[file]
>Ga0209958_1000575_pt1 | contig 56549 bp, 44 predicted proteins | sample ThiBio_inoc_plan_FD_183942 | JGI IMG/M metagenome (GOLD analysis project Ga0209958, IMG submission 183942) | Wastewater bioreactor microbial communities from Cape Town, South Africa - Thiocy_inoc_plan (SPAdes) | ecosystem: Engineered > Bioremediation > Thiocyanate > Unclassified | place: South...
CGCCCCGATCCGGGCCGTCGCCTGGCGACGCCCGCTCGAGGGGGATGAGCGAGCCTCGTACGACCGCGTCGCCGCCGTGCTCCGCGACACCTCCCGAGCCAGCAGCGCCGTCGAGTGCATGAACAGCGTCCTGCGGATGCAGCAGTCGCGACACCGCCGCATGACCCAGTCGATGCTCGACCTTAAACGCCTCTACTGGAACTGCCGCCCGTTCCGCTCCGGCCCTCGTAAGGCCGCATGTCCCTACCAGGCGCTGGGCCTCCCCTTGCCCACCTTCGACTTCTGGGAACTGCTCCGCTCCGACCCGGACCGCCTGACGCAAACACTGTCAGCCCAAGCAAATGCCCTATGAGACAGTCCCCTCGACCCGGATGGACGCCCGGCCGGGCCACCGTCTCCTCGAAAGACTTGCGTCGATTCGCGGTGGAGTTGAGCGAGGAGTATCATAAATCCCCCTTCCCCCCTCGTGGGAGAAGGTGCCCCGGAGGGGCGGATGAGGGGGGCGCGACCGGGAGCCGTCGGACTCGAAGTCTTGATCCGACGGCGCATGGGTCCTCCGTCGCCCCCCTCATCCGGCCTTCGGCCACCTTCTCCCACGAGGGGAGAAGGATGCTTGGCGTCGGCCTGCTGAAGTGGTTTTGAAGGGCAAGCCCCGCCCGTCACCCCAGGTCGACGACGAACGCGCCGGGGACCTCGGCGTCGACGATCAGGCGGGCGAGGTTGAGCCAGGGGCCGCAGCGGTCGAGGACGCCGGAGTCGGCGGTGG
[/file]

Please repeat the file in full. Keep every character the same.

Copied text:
>Ga0209958_1000575_pt1 | contig 56549 bp, 44 predicted proteins | sample ThiBio_inoc_plan_FD_183942 | JGI IMG/M metagenome (GOLD analysis project Ga0209958, IMG submission 183942) | Wastewater bioreactor microbial communities from Cape Town, South Africa - Thiocy_inoc_plan (SPAdes) | ecosystem: Engineered > Bioremediation > Thiocyanate > Unclassified | place: South...
CGCCCCGATCCGGGCCGTCGCCTGGCGACGCCCGCTCGAGGGGGATGAGCGAGCCTCGTACGACCGCGTCGCCGCCGTGCTCCGCGACACCTCCCGAGCCAGCAGCGCCGTCGAGTGCATGAACAGCGTCCTGCGGATGCAGCAGTCGCGACACCGCCGCATGACCCAGTCGATGCTCGACCTTAAACGCCTCTACTGGAACTGCCGCCCGTTCCGCTCCGGCCCTCGTAAGGCCGCATGTCCCTACCAGGCGCTGGGCCTCCCCTTGCCCACCTTCGACTTCTGGGAACTGCTCCGCTCCGACCCGGACCGCCTGACGCAAACACTGTCAGCCCAAGCAAATGCCCTATGAGACAGTCCCCTCGACCCGGATGGACGCCCGGCCGGGCCACCGTCTCCTCGAAAGACTTGCGTCGATTCGCGGTGGAGTTGAGCGAGGAGTATCATAAATCCCCCTTCCCCCCTCGTGGGAGAAGGTGCCCCGGAGGGGCGGATGAGGGGGGCGCGACCGGGAGCCGTCGGACTCGAAGTCTTGATCCGACGGCGCATGGGTCCTCCGTCGCCCCCCTCATCCGGCCTTCGGCCACCTTCTCCCACGAGGGGAGAAGGATGCTTGGCGTCGGCCTGCTGAAGTGGTTTTGAAGGGCAAGCCCCGCCCGTCACCCCAGGTCGACGACGAACGCGCCGGGGACCTCGGCGTCGACGATCAGGCGGGCGAGGTTGAGCCAGGGGCCGCAGCGGTCGAGGACGCCGGAGTCGGCGGTGG